A decade after it was first proposed in the Senate in August 2001, the Development, Relief and Education for Alien Minors (DREAM) Act had its first-ever public Senate hearing Tuesday even as deadlock persists over its passing.
The DREAM Act would prepare a way for illegal immigrants – who were brought to the United States as children – to acquire U.S. citizenship, on the condition that they attend college or serve in the U.S. military for a minimum of two years and meet certain character requirements. If it is passed, the DREAM Act would legalize more than two million undocumented young migrants.
Hundreds of them were present at Tuesday’s hearing, in which Secretary of Homeland Security Janet Napolitano, Secretary of Education Arne Duncan, and Chicago Mayor Rahm Emanuel, among others testified in support of the immigration bill.
Amid a huge gathering, Illinois Senator Dick Durbin, the bill’s sponsor, made his point: “When I look around this room, I see America’s future … I ask my colleagues to consider the plight of these young people who find themselves in a legal twilight zone through no fault of their own. They are willing to serve the country they love. All they are asking for is a chance.”
Chance was what Ola Kaso of Michigan asked for, too.
The Albania-born “DREAM Act” student, who was brought to the United States when she was only five years old, delivered her testimony at the hearing: “I am an American at heart. There are thousands of other dreamers just like me. Look around the room, and you will see hundreds of them today. All we are asking for us is a chance to contribute to the country that we love.”
Education secretary Duncan testified that the U.S. would be short three million college graduates by 2018 and it must grant citizenship to the undocumented students to fill new positions. “We need entrepreneurs, innovators who will create jobs,” he said, adding that it “sicken[ed]” him that children of illegal immigrants could not go to college and gain the experience needed for the jobs.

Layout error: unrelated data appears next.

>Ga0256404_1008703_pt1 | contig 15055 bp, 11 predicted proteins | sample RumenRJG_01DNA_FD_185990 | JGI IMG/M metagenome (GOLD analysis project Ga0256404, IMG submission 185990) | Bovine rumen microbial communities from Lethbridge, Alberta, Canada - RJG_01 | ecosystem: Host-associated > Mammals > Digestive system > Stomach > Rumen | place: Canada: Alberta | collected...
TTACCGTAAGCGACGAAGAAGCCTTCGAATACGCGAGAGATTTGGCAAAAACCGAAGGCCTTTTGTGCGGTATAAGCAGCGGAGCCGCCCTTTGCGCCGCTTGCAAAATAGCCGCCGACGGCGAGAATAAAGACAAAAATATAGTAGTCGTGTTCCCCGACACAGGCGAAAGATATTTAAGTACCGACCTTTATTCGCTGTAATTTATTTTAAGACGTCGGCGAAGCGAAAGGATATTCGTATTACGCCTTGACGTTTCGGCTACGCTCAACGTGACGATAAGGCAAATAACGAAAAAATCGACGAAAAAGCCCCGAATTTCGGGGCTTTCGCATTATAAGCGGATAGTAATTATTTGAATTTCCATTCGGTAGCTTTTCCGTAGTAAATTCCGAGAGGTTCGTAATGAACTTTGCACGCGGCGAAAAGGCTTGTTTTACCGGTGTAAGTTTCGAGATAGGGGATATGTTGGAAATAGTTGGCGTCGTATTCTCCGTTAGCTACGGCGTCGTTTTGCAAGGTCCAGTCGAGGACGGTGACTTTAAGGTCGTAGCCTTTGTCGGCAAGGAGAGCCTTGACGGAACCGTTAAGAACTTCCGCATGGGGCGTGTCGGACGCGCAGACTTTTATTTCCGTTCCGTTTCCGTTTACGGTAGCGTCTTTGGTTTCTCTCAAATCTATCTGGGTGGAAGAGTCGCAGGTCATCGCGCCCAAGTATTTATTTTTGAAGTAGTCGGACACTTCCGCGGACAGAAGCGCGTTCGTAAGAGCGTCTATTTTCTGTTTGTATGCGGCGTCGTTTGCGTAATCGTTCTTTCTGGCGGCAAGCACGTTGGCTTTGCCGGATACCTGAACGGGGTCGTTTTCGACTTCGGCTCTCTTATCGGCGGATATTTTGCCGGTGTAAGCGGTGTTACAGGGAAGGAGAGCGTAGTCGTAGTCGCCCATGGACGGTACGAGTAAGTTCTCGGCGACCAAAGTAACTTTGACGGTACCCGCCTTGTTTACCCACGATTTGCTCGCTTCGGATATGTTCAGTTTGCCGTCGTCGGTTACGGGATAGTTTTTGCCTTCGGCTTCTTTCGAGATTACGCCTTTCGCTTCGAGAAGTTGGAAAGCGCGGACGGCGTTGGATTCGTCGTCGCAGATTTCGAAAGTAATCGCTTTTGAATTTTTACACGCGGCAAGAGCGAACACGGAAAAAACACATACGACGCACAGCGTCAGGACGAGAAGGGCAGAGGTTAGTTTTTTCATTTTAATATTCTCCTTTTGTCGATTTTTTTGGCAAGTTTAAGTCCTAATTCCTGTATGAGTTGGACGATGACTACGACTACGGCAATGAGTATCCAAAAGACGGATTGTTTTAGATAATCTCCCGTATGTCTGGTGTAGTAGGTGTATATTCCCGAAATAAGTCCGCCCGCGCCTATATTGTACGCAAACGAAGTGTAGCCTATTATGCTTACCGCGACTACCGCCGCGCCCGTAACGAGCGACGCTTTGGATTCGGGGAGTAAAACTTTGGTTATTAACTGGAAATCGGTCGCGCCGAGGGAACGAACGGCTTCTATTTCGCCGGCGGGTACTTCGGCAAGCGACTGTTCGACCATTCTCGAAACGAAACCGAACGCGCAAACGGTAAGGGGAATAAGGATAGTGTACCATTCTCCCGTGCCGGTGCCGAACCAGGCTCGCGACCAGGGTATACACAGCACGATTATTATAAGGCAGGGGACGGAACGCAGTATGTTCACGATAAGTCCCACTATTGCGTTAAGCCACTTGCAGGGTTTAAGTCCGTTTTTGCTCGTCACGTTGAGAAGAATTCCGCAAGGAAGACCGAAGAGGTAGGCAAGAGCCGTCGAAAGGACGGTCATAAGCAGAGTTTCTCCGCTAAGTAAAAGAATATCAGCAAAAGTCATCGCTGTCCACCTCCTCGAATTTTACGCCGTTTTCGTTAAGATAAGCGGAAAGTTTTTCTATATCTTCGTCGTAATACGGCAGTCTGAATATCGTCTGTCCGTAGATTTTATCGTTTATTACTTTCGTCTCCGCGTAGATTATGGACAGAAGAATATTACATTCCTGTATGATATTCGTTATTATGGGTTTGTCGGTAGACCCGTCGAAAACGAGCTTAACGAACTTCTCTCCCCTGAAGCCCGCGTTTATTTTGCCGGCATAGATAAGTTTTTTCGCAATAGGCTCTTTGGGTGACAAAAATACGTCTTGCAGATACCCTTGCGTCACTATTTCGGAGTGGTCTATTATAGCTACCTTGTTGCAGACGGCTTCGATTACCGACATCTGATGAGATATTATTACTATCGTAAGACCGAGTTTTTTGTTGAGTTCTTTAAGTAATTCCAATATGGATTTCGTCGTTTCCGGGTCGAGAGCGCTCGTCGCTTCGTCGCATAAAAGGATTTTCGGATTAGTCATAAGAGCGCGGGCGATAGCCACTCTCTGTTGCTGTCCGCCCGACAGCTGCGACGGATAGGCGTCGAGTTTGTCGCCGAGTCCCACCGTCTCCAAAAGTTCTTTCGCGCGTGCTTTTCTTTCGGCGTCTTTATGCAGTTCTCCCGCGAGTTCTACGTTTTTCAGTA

Citing the Congressional Budget Office he said that naturalized citizens could generate $1.4 billion for the federal government in the next decade, besides providing workers in the fields of science, technology, mathematics and engineering.
Security secretary Janet Napolitano emphasized that the Obama administration wanted to provide legal options for young illegal immigrants, who do not have criminal history, to contribute to American society.
“Only young people who are poised to contribute to our country and have met strict requirements regarding moral character and criminal history would be eligible. These individuals do not pose a risk to public safety. They do not pose a risk to national security,” Napolitano said.
Republicans, however, remain skeptical of the proposed bill, which was defeated in a lame-duck session last December. They said that while they were sympathetic to the situation faced by children of illegal aliens, the bill did not plug the loopholes that could be exploited for deception.
“This bill, sadly, does nothing to fix our broken immigration system,” said Sen. John Cornyn (R-Texas). “It may be worse that we’re providing incentive for future illegal immigration. This bill does nothing for border security, workplace enforcement, visa overstays, which account for about 40 percent of illegal immigration in this country. In other words it does nothing to reduce the likelihood of future illegal immigration.”
Republicans have termed this proposal amnesty, and have said it would seem to the world that the United States is not serious about enforcing its laws or its borders.
With Republicans in control in the House, supporters of the bill are not hopeful of getting it passed, though Durbin asked the students at the hearing not to lose hope.
Cornyn, on the other hand, said the proposal had become “a cynical effort to use the hopes and dreams of these young people as a political wedge in the run-up to the 2012 election.”
And precisely because of next year’s election Republicans must rethink their stance, experts say.
According to Angela Kelley of the Center for American Progress, the long-term trend of Latino population growth would hamper Republicans if they did not embrace a more balanced approach, The Los Angeles Times reported.
“They’re sitting on a demographic time bomb,” Kelley, the vice president for Immigration Policy and Advocacy in the Washington-based think tank, said in an interview.
But as CNN reported, the aggressive stance of Democrats on immigration in tough economic times could also swing voters toward the GOP.